Comment & Response
March 2015

Does the Association Between TMEM98 and Nanophthalmos Require Further Confirmation?

Author Affiliations
  • 1State Key Laboratory of Ophthalmology, Zhongshan Ophthalmic Center, Sun Yat-sen University, Guangzhou, China

Copyright 2015 American Medical Association. All Rights Reserved. Applicable FARS/DFARS Restrictions Apply to Government Use.

JAMA Ophthalmol. 2015;133(3):358-359. doi:10.1001/jamaophthalmol.2014.4915

To the Editor We read with interest the article titled “Mutation in TMEM98 in a Large White Kindred With Autosomal Dominant Nanophthalmos Linked to 17p12-q12” by Awadalla et al.1 The authors described a novel variant (c.577G>C, p.A193P) in TMEM98 that is associated with autosomal dominant nanophthalmos in a large family.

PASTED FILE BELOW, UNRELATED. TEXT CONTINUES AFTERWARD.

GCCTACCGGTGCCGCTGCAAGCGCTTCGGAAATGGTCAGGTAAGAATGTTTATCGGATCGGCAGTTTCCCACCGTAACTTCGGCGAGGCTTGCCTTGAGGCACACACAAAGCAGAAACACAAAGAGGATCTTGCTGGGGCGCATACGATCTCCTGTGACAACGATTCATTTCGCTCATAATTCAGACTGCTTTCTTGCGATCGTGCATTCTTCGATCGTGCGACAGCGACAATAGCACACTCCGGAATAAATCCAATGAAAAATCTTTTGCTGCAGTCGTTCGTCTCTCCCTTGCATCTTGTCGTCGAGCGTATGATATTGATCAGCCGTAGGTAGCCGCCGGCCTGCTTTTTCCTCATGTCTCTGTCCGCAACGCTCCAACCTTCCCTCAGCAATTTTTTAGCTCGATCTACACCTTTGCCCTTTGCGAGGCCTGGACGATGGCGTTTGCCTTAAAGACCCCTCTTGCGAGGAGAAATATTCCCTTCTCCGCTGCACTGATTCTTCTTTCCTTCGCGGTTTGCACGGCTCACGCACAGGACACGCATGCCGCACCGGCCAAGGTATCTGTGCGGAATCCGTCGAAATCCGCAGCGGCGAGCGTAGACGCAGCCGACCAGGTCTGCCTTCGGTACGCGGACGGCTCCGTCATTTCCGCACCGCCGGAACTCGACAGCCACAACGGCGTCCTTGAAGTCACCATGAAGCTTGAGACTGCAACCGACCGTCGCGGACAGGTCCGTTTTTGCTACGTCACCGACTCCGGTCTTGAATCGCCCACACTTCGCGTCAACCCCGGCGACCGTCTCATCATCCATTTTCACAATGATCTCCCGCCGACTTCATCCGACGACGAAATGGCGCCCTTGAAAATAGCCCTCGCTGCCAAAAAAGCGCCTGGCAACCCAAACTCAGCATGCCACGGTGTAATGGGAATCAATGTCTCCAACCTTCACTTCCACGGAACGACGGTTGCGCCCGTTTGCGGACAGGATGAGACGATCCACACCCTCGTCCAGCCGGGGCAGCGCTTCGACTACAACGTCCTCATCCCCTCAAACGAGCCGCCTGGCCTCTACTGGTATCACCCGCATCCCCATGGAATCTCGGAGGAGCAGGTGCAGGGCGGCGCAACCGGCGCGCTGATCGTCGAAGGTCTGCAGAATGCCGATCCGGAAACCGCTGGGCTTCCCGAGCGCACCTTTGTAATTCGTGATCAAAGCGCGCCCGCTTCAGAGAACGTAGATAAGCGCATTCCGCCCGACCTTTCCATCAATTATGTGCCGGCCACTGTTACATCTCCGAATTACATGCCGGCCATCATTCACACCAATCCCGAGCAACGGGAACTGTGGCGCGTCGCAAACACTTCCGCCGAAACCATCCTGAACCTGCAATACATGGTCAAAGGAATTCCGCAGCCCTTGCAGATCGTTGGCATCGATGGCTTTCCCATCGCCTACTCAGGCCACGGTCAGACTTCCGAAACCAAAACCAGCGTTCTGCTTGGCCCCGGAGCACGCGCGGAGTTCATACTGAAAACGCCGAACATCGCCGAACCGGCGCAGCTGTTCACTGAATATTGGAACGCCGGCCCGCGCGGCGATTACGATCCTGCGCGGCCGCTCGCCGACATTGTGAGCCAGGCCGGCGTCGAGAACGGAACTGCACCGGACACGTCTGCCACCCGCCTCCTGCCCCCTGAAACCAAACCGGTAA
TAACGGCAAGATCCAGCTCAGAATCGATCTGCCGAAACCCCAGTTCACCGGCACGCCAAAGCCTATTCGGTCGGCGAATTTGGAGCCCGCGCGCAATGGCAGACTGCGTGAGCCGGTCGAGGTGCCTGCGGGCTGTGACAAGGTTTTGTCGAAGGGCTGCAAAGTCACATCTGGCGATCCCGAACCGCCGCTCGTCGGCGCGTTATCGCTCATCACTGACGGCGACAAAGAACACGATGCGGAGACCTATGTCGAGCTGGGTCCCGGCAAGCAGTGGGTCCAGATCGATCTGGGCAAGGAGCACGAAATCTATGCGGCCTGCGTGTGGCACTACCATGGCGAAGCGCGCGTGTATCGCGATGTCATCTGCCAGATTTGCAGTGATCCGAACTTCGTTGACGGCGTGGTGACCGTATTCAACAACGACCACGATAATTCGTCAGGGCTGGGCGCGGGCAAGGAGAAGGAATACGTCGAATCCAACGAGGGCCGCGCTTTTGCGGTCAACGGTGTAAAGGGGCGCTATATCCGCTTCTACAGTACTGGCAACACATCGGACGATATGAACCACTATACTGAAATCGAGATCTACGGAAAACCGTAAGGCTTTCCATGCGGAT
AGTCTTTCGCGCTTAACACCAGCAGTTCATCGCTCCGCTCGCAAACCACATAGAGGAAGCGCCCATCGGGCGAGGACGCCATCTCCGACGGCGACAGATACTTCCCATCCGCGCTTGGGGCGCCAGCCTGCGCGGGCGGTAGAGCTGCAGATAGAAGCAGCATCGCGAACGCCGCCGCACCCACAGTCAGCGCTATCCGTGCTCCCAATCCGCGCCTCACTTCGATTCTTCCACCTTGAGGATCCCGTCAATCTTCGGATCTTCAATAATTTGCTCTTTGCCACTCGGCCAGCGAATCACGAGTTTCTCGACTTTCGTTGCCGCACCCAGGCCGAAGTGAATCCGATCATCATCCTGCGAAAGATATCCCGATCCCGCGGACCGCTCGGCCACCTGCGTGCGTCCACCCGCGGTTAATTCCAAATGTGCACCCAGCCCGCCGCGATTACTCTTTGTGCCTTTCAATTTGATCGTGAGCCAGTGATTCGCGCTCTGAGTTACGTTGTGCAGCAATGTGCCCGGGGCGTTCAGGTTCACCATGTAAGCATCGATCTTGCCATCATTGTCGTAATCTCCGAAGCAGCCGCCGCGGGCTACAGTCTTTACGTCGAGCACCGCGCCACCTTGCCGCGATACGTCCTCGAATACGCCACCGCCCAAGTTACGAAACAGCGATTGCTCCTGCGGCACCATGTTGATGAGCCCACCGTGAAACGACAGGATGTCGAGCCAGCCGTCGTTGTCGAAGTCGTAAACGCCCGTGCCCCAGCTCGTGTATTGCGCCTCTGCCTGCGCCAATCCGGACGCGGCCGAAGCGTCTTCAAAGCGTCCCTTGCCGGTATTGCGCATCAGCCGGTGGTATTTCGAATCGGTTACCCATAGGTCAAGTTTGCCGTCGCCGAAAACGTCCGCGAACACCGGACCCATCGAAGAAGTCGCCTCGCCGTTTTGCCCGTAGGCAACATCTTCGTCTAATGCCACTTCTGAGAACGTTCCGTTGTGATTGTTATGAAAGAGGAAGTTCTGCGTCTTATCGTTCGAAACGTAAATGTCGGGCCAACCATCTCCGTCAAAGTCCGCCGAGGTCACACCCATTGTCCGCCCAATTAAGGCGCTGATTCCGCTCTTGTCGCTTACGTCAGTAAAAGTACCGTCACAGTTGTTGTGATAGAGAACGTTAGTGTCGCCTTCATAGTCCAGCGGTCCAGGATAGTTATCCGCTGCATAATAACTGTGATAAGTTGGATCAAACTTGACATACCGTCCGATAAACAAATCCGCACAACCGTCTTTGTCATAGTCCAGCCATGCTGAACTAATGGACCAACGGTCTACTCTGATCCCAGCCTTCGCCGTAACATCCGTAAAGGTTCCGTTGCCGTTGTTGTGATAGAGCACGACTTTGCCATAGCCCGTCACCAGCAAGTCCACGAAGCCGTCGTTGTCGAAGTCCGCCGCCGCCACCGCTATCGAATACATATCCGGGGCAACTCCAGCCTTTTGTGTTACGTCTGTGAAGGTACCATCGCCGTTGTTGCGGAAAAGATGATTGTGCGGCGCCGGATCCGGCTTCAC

Based on exome sequencing of approximately 1200 samples from Chinese individuals with various forms of genetic eye diseases in our laboratory (in a study approved by the institutional review board of the Zhongshan Ophthalmic Center, Guangzhou, China), 4 novel heterozygous variations in TMEM98 were detected and then confirmed using Sanger sequencing, including c.2T>C (p.M1?), c.56C>T (p.S19L), c.149T>C (p.I50T), and c.398A>C (p.K133T) (Figure and Table 1). The first 3 variants were identified in patients with high myopia, and the last was found in a patient with cone-rod dystrophy. None of these patients had signs of nanophthalmos. None of these 4 variations was detected in 576 alleles from 288 unrelated healthy individuals.

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